Advent’s biblical readings can be challenging. We are asked to respond to the call from the desert to “Prepare the way for the Lord” (Mk 1:3), to be “Be watchful! Be alert!” (Mk 13:33), to “Bring glad tidings to the poor” (Is 61:1), and, lastly, accept to do God’s will, at all costs, as our Mother Mary did. In preparing our mind, body and spirit for 25 days, we cooperate with God’s grace to experience the birth of Christ – a great outpouring of God’s love that radically transforms us and our relationships. If we are attuned to God’s work of transformation in us, we can recognize the gentle, or not so gentle, movements of the soul that push us towards holiness.
Jesus was born homeless and throughout his ministry. He called us to love the poor. While charity has many different dimensions, there can be temptations to romanticize the poor and reduce the reality of poverty to our own limited ideas.
A few months ago, an event occurred with two CCHD grantees in which God was asking me to stop, pray and really recognize who those around me experiencing poverty were.
Working for the Church, it’s been easy for me to become engrossed in administrative tasks. Recently, filling out paperwork, submitting evaluations, running programming and countless other obligations day to day, hour to hour, left me wiped. I questioned how much of my work was really rooted in prayer.
In this fog of inattention, our office failed to ensure that a CCHD event we were hosting was handicap accessible. This failure was brought to our attention a few days before the event by a grantee engaged in work on disability rights. We tried to remedy the situation—installing temporary ramps to no avail, and changing the location of the event unsuccessfully. The incident snowballed into larger miscommunication with the grantees about the Church’s loyalty to the poor. While we could have easily defended this embarrassing oversight as a reflection of our lack of staff, resources and time, there really was no excuse.
Bringing all of this to prayer, I kept thinking about our relationships with these two grantees. I thought, “How could we have forgotten about attending to the needs of the poor?” We overlooked those persons right in front of us, marginalized with disabilities, who experience countless barriers everyday – in transportation, housing, even places of worship. I came to recognize that our blindness was really an expression of privilege and systematic inattention. The social sin that widens the divide between the rich and poor, that favors able-bodied individuals in participating fully in society, is deeply embedded in our infrastructure and in our minds.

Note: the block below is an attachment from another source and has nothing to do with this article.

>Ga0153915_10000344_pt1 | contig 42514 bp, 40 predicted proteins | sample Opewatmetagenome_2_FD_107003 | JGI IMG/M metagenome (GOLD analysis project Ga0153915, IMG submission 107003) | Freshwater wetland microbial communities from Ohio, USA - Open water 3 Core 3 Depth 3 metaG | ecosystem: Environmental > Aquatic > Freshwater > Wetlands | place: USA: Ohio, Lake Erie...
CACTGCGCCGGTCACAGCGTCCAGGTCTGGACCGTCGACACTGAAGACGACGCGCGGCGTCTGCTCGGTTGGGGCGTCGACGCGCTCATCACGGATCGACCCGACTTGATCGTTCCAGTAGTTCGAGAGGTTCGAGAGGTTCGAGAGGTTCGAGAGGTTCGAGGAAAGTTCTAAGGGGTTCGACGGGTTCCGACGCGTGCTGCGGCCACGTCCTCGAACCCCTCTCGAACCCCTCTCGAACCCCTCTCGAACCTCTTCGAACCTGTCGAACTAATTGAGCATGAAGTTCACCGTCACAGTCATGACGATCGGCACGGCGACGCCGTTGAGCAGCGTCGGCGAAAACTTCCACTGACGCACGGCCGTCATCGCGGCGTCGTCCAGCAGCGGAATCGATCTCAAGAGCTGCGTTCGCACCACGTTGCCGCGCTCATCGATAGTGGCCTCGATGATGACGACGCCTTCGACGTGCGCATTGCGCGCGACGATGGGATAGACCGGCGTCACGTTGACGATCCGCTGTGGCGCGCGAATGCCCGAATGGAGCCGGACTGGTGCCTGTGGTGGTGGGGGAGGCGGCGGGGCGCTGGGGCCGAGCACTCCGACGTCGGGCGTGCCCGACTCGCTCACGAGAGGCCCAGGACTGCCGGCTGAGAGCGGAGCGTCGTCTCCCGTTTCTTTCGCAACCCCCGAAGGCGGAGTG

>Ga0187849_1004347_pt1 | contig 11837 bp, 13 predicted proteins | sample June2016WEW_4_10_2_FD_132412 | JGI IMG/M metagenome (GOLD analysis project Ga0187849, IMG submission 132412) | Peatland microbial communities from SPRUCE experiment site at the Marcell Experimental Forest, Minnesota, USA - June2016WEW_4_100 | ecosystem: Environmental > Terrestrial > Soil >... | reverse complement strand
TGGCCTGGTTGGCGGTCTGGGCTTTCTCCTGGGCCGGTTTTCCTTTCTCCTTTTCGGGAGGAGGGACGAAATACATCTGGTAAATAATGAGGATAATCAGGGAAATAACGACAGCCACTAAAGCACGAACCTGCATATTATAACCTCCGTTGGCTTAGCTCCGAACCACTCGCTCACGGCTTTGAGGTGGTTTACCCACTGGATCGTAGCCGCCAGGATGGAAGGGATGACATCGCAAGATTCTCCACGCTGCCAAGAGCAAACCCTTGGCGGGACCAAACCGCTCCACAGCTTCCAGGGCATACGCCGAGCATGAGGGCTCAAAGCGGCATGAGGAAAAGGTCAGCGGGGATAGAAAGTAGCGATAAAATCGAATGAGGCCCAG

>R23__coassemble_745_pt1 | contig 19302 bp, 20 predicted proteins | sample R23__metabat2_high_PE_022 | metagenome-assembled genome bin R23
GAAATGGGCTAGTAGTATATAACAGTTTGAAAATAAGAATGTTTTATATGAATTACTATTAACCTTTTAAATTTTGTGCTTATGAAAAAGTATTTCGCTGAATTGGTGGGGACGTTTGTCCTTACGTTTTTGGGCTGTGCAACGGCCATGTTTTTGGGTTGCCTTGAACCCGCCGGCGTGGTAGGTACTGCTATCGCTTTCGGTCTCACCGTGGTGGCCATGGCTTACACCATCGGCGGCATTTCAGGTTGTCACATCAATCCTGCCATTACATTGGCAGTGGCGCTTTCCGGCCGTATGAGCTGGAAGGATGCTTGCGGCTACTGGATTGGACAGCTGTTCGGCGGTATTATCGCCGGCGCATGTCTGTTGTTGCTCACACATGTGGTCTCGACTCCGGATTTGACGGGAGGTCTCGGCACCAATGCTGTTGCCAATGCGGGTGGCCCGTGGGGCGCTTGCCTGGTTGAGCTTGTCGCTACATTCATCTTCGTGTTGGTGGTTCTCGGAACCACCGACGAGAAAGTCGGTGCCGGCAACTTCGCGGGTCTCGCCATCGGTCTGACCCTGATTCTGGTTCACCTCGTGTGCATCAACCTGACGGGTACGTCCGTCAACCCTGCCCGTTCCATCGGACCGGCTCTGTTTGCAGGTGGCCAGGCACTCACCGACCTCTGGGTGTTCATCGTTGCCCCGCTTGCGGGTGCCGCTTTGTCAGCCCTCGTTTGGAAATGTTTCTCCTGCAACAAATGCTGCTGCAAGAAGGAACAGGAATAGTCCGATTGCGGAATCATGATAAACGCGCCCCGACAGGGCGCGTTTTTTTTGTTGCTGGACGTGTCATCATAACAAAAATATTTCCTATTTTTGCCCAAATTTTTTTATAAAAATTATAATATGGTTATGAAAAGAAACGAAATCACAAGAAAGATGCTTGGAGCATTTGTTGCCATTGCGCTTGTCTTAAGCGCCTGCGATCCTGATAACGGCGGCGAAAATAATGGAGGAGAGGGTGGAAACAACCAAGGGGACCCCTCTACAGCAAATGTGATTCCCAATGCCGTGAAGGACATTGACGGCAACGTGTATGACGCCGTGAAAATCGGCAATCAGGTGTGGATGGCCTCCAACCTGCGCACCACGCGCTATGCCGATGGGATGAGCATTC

It’s difficult to grapple with privilege because it pushes you to think about what you’re not considering. In my office, we recognized that, even as allies, we were susceptible to perpetuating this social sin. God widened my lens through this experience. I am grateful for the relationship with these two grantees who pushed us to think about poverty in a way we had not. Now, with their help, we plan to bring a Disability Awareness Training throughout the Archdiocese of Chicago in the spring so that all Catholics can work towards constructing a city that reflects God’s love.
This Advent, our office has been intentional about staying away from “programming”, and instead grounding our work in both prayer and relationships. Prayer without relationship reaffirms what you want to think and how you choose to participate in the world. It remains just an idea, with parameters and serious consequences.
In these last weeks of Advent, let us meditate deeply on Jesus’s birth – on his humility, his poverty, his joy. Let us dig deeper to be vehicles of change, love and sacrifice. Investing in deep prayer and grounded in clarity through our relationships, God can widen our lens and dismantle our compartmentalized ideas for the betterment of others.
Joanna Arellano is program coordinator for the Catholic Campaign for Human Development and Catholic Relief Services at the Archdiocese of Chicago.